Asia, India, Pakistan, Sri Lanka, Burma, Indo-China, Malaya, Sumatra and Borneo.
Dense forested areas to grasslands.
Length: 20 feet
Height: Approximately 8 – 10 feet at the shoulder
Weight: Average 3 – 5 tons.
- Breeding occurs at any time of year
- Courtship is initiated by the female before or at the onset of estrus and is intended to bring a male to his peak of interest. Although courtship can last many weeks, copulation lasts only two minutes and occurs at intervals of several hours.
- Gestation is 22 months. Onset of labor until birth lasts approximately 30 minutes.
- Young average 185 – 225 pounds at birth and stand 3 feet at the shoulder.
Mothers will acquire a constant female companion who helps in the protection of the newborn.
- Young begin eating solid foods at around 3 – 4 months, but continue to rely on milk as their main food requirement for up to 4 years.
- Midway through nursing, the female again starts estrus cycles and can bear another calf 22 months later. Lactation is continued throughout the subsequent pregnancy.
- A calf is produced every 4 years until the female is no longer fertile.
Wild: All types of vegetation
Zoo: Commercially prepared grain pellets and hay, as well as produce.
POINTS OF INTEREST
- A dying elephant is sometimes circled by members of their herd which try to raise the body. After circling several times, they will halt and raise the face outwards with their trunks hanging down, perhaps forming a guard. Finally, if an elephant is dead, they will move aside but remain close for several hours or until nightfall. They will then throw clumps of grass and branches on and around the body. Dirt is often scraped toward the dead elephant.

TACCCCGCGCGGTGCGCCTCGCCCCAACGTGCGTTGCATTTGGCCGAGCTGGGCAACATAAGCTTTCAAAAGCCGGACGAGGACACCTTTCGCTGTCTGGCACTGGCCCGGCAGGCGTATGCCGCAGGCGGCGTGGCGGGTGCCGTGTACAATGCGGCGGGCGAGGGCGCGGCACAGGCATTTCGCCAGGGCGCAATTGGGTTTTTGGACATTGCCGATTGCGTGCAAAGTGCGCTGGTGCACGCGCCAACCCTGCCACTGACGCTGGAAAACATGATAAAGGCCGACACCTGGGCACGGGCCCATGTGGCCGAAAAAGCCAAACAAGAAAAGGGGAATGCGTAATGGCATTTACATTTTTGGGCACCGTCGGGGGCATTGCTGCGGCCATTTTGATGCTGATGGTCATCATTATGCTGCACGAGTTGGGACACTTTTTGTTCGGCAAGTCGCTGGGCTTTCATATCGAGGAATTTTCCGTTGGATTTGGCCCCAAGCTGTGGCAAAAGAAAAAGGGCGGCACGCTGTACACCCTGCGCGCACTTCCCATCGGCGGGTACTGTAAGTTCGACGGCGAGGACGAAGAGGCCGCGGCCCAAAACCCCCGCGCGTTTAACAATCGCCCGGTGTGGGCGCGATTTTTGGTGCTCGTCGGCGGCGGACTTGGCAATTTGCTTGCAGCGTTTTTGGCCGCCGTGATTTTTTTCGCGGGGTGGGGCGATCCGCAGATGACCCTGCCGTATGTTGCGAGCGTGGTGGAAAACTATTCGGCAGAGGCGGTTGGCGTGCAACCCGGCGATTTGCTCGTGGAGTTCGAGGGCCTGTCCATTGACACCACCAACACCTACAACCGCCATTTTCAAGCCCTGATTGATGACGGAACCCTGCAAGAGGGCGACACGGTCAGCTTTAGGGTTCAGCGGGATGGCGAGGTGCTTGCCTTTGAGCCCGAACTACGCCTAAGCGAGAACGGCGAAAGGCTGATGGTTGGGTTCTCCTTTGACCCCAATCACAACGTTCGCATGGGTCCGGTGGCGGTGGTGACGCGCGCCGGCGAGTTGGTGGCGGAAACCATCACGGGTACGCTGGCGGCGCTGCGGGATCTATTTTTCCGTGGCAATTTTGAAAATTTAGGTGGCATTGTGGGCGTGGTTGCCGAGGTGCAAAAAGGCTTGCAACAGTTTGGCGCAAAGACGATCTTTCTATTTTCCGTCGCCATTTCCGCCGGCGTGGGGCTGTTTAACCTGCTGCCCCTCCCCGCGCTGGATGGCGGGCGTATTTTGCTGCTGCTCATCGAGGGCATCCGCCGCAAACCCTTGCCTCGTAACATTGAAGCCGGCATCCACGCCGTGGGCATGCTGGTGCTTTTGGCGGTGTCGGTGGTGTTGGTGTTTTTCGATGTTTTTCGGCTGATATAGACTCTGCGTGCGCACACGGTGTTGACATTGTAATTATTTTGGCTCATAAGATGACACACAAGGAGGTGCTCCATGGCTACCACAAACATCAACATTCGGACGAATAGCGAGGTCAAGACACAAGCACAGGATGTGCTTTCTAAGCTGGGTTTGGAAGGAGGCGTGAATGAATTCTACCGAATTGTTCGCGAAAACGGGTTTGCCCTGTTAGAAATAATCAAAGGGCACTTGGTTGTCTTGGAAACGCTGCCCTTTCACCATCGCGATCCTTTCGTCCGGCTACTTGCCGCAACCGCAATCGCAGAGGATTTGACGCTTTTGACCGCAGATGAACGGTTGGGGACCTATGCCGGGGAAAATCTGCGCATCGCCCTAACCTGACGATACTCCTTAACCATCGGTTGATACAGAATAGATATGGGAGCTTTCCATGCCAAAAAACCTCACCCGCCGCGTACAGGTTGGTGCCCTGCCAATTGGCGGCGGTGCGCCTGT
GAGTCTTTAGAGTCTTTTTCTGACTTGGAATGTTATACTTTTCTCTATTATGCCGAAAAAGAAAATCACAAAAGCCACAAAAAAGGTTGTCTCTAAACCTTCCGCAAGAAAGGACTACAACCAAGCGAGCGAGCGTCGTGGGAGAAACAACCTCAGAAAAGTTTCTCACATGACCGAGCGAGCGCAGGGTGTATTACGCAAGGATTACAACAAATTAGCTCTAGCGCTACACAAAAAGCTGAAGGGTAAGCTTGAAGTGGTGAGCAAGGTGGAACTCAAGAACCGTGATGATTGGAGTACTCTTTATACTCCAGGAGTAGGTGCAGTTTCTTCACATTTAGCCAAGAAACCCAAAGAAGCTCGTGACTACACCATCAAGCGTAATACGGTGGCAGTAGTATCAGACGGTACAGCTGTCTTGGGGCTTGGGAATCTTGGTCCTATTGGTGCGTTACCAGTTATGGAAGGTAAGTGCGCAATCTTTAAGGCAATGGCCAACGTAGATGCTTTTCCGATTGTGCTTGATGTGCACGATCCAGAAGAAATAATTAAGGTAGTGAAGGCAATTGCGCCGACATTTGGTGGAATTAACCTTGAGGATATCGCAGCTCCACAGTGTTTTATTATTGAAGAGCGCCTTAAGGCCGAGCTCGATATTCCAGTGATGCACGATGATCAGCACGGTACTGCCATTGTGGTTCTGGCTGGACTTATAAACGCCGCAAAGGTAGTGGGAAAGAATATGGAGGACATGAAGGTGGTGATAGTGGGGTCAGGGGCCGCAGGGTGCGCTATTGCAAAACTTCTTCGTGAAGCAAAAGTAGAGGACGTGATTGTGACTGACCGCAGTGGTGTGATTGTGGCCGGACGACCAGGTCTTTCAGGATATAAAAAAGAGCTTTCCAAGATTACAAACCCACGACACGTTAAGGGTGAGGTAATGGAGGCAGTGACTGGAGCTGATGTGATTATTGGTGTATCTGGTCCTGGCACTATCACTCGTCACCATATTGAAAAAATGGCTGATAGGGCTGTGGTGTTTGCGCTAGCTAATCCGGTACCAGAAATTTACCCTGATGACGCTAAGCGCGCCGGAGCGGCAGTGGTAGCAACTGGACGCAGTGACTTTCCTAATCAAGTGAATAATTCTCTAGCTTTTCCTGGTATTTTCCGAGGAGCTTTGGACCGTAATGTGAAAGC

- Elephants normally do not attack men in their wild state. A beast of burden for many years, elephants have been used for work and show. Captured adults can be trained in a seven-year course of schooling.
- Elephants are slaughtered for their hide and ivory tusks.
- In many areas, elephant over-population has occurred due to range restriction by human settlement. This has led to elephants destroying crops and their own habitat. This destruction has had an effect on the other animals (antelope and big cats) that live in these confined areas, and has led to a reduction of their numbers.
In the wild they are considered Endangered. Its long-term prospect for survival in southeast Asia is uncertain. There has been a steady decline in their numbers as its habitat has been reduced. Existing populations are restricted in isolated habitats. Severe habitat destruction is leading to fragmentation and eventual extinction of wild populations.